After lunch we drove into town and hopped on a tour boat so that we could see some of the wildlife that lives in the lake. Over 1000 hippopotamus live in this lake along with sharks, crocodiles and many different birds. It didn’t take long before we ran into some hippos!

It was a beautiful way to end the day!

Day 6 – May 22th, St Lucia

I am writing this by candlelight as for the second day in a row the electricity has been shut off in the afternoon. They do this to save energy since there is not enough for everyone.

Today we packed up our things and started on our drive to the coast and a town called St Lucia. Along the roads and the highways, people are walking, even small children. We also saw many, many fields of sugarcane, which is used to make sugar.

We also saw row after row of trees planed to make wood. They only plant one kind of tree at a time and they are not even trees found here normally but in Australia.

The sign that welcomed us as we came to this town warned us that there are hippopotamus around, especially at night. Hippos can be very dangerous and people should not be walking around at night. At the hotel we found out they even sometimes come to the pool.

After lunch we went and looked at another wetland. As you can see below it looks very different from the one we went to yesterday! It is called a swamp and it has high trees and other plants since it is so much wetter and warmer here
than at Dartmoor Vlei. Again, we tested to see how the sediment looks but we couldn’t get very far since the plants are so thick and close together.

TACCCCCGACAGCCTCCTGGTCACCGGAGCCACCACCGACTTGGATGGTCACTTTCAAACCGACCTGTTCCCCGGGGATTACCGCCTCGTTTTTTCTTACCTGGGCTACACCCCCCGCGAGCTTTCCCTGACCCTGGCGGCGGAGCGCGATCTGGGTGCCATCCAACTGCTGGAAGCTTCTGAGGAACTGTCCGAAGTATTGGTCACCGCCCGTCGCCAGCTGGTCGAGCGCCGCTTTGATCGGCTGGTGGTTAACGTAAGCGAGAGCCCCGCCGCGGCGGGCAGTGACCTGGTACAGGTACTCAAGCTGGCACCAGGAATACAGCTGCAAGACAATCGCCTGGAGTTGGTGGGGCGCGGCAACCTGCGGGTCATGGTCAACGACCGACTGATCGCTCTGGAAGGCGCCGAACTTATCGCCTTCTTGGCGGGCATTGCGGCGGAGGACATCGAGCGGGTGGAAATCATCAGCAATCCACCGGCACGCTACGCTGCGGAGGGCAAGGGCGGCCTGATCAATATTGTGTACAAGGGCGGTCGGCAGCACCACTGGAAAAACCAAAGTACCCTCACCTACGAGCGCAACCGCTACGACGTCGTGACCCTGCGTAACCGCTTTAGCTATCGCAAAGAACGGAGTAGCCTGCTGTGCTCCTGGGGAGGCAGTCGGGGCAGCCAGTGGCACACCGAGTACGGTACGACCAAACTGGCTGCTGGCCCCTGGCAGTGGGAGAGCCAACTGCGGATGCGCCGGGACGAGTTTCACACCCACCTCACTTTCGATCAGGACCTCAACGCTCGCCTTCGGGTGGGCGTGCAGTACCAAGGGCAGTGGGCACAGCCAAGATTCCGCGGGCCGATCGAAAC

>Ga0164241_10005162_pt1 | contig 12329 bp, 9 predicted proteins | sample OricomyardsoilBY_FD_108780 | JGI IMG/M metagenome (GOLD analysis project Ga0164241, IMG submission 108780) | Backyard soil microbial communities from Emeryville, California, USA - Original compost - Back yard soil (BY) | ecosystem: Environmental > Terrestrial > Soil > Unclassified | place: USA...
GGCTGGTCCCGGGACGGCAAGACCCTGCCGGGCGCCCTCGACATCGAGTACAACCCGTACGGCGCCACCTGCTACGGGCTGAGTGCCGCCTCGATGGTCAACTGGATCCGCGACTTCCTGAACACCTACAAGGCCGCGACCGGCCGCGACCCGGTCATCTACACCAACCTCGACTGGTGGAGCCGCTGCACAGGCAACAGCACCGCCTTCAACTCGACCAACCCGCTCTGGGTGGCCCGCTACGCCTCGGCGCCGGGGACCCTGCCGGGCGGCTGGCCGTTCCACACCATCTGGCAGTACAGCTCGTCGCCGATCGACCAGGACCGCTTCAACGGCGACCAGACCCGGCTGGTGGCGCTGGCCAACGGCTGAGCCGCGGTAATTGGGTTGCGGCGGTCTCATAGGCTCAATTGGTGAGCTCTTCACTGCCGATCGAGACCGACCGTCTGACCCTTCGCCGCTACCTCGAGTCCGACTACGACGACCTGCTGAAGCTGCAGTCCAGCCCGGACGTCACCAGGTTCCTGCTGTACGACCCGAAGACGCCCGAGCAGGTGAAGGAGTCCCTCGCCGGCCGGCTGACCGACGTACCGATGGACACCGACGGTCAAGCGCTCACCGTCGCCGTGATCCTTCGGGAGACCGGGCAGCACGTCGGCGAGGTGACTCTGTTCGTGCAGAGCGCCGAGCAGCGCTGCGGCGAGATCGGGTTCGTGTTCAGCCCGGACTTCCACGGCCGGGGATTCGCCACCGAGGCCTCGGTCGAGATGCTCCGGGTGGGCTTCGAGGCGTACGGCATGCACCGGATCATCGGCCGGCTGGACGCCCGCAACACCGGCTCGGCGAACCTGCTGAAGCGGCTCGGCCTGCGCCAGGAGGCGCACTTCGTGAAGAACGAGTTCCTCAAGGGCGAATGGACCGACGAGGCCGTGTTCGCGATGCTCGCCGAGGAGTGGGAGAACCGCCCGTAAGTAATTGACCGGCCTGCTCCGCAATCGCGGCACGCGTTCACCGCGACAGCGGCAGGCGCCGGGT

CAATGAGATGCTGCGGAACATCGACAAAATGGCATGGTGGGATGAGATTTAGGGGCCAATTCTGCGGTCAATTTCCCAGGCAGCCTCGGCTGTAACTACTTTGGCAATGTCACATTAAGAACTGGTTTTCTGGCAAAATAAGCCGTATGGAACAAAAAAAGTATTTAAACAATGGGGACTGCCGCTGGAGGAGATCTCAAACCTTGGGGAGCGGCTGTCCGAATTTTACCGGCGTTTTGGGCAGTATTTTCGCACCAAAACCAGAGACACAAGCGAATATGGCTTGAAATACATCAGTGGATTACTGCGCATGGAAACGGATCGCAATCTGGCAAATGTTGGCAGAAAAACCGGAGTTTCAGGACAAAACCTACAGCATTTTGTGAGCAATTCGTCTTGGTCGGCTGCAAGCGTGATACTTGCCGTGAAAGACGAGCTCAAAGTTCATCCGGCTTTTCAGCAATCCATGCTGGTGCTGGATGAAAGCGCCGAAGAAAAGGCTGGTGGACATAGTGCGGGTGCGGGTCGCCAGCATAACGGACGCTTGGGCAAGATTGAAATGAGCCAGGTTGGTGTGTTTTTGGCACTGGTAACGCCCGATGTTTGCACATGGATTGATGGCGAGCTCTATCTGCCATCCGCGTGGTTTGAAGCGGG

We tried to get up a bit higher so we could see how big the wetland was. On the way we met a dung beetle and a grasshopper that was very cleverly hidden.


Day 5 – May 21th, The Midlands

Our new accommodation turned out to be a pleasant surprise;
besides really comfortable beds we also now have hot water, electricity, and toilets!

Facilities we were not spoiled with up in Lesotho.  

Today we went out on more field work. This time to Dartmoor Vlei, a wetland in the Kerkloof Nature Reserve. On the photo below we are standing on a hill and looking out over the wetland. It is winter and very dry here just now. That is why the plants on the wetland are brown, but it is still wet in the middle of the wetland. We know because we got wet feet!  

We crossed the wetland and Trevor (see picture) took up sediment so that we could see what it looked like. Peat, that is sediment made of plant remains, started growing here 12,000 years ago and is found 145 cm down from the surface we were standing on. While we were at Dartmoor Vlei we even took some soil samples from the surrounding hills.

On our way back to the car we got company of some cows! 


Day 4 – May 20th, On the Road Again

Today it was time to leave Lesotho and the mountains. We will miss the beautiful view from our rooms here.

On the way down we got a good look at the kind of rocks that make up the area. These are called basalts and they were formed by volcanic explosions 180 million years ago.

We even got to see some baboons as we drove down the mountain.